Profit & Loss (P&L) Statement

What it is:

The profit & loss (P&L) statement is one of the three primary financial statements used to assess a company’s performance and financial position (the two others being the balance sheet and the cash flow statement). 
 

How it works/Example:

The profit & loss statement summarizes the revenues and expenses generated by the company over the entire reporting period. The profit & loss statement is also known as the income statement, statement of earnings, statement of operations, or statement of income.

The basic equation on which a profit & loss statement is based is Revenues – Expenses = Profit.

All companies need to generate revenue to stay in business. Revenues are used to pay expenses, interest payments on debt, and taxes owed to the government. After the costs of doing business are paid, the amount left over is called net income. Net income is theoretically available to shareholders, though instead of paying out dividends, the firm’s management often chooses to retain earnings for future investment in the business.

Profit & loss statements are all organized the same way, regardless of industry. The basic outline is shown in the following example:

Profit & Loss Statement for Company XYZ, Inc.
for the year ended December 31, 2008

Total Revenue                        $100,000

Cost of Goods Sold               ($ 20,000)
Gross Profit                             $ 80,000

Operating Expenses    
 Salaries          $10,000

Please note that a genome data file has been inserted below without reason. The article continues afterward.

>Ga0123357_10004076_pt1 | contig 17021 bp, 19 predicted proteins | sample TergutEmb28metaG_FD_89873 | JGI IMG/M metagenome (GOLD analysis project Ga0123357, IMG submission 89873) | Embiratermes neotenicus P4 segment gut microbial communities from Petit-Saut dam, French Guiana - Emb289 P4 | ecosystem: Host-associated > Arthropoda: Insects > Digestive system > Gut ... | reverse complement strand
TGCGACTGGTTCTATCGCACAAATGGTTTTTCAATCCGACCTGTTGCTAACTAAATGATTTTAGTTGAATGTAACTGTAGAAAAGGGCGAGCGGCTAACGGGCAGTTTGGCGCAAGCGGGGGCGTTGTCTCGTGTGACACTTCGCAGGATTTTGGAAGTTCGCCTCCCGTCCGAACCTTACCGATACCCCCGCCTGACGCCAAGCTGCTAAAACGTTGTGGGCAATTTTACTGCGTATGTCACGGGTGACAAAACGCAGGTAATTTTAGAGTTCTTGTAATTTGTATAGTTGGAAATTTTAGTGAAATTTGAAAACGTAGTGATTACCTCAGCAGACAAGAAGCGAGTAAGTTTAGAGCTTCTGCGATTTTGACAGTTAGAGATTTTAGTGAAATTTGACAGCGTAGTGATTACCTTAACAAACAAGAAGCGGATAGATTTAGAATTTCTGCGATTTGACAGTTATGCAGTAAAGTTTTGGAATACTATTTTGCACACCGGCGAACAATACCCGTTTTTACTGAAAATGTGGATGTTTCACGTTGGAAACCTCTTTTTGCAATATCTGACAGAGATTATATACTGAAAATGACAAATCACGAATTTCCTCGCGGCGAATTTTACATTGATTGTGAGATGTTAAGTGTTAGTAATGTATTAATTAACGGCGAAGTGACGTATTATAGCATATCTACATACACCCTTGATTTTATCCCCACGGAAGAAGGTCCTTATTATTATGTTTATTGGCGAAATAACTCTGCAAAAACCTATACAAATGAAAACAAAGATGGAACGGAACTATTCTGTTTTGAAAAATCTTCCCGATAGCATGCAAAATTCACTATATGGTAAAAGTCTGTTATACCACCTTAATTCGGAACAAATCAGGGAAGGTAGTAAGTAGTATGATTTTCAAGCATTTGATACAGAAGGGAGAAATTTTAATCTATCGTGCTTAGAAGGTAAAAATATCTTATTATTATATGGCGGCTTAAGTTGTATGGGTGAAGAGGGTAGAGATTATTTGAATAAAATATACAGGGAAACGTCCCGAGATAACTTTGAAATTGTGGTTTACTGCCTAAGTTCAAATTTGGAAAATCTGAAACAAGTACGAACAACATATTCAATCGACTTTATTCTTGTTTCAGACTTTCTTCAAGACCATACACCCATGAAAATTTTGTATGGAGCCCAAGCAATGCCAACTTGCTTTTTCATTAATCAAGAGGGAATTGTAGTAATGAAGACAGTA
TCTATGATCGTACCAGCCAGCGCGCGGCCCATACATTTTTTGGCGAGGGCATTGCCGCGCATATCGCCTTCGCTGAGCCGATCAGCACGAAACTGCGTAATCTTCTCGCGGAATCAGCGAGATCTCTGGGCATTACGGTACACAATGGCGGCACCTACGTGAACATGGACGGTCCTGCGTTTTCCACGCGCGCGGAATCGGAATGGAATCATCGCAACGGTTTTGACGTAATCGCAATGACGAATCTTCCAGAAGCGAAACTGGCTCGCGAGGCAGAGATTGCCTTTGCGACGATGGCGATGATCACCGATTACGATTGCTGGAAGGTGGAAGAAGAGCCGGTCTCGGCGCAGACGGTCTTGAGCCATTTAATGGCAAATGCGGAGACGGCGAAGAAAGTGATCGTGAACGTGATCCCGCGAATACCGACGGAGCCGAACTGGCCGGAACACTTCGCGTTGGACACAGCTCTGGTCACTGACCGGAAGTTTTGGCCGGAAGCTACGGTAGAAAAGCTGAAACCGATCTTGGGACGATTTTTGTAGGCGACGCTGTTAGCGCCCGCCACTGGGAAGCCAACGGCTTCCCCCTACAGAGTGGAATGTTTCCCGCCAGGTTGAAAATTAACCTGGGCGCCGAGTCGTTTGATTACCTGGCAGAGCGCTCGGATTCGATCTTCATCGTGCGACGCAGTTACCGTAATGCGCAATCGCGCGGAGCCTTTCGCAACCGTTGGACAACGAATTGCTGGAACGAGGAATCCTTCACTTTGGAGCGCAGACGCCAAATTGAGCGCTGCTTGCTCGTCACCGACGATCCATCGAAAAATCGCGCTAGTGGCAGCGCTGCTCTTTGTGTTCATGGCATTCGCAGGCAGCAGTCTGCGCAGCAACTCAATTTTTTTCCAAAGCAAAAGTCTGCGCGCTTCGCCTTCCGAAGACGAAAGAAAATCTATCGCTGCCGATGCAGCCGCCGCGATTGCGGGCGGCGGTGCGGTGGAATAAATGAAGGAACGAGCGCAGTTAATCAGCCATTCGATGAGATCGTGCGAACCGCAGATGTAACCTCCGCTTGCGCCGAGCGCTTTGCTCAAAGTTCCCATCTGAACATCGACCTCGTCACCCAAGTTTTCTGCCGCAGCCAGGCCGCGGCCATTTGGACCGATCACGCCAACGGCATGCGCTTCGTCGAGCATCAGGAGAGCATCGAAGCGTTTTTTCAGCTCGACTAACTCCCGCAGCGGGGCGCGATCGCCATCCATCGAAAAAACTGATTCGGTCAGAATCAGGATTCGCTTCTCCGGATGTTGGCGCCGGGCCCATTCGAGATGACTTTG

Rent               $10,000
 Utilities            $  5,000
 Depreciation   $  5,000
Total Operating Expenses    ($ 30,000)
Operating Profit (EBIT)           $ 50,000

Interest Expense                    ($ 10,000)
Income before taxes (EBT)     $ 40,000

Taxes                                        ($ 10,000)
Net Income                                $ 30,000

Number of Shares Outstanding      30,000

Earnings Per Share (EPS)             $1.00
 

Why it Matters:

Anyone interested in active investing, picking stocks or investigating the financial health of a company must know how to read financial statements, including the profit & loss statement. The importance of the information contained in the profit & loss statement cannot be overemphasized.
 
A firm’s ability or inability to generate earnings over the long term is the key driver of stock and bond prices. Operating profit (EBIT) is the source of debt repayment, and if a company can’t generate enough EBIT to pay its debt obligations, it will have to enter bankruptcy or sell itself. Net income is the source of compensation to shareholders (owners of the company), and if a company cannot generate enough profit to compensate owners for the risks they’ve taken, the value of the owners’ shares will plummet. Conversely, if a company is healthy and growing, higher stock and bond prices will reflect the increased availability of profits.

Please note that earnings/net income/profits are not the same as cash or cash flow. It is possible for a firm to be profitable on the profit & loss statement, but not be generating cash flow, and vice versa. To see a company’s cash flow, you will need to examine its statement of cash flows.

Best execution refers to the imperative that a broker, market maker, or other agent acting on behalf of an investor is obligated to execute the investor's order in a way that is most advantageous to the investor rather than the agent.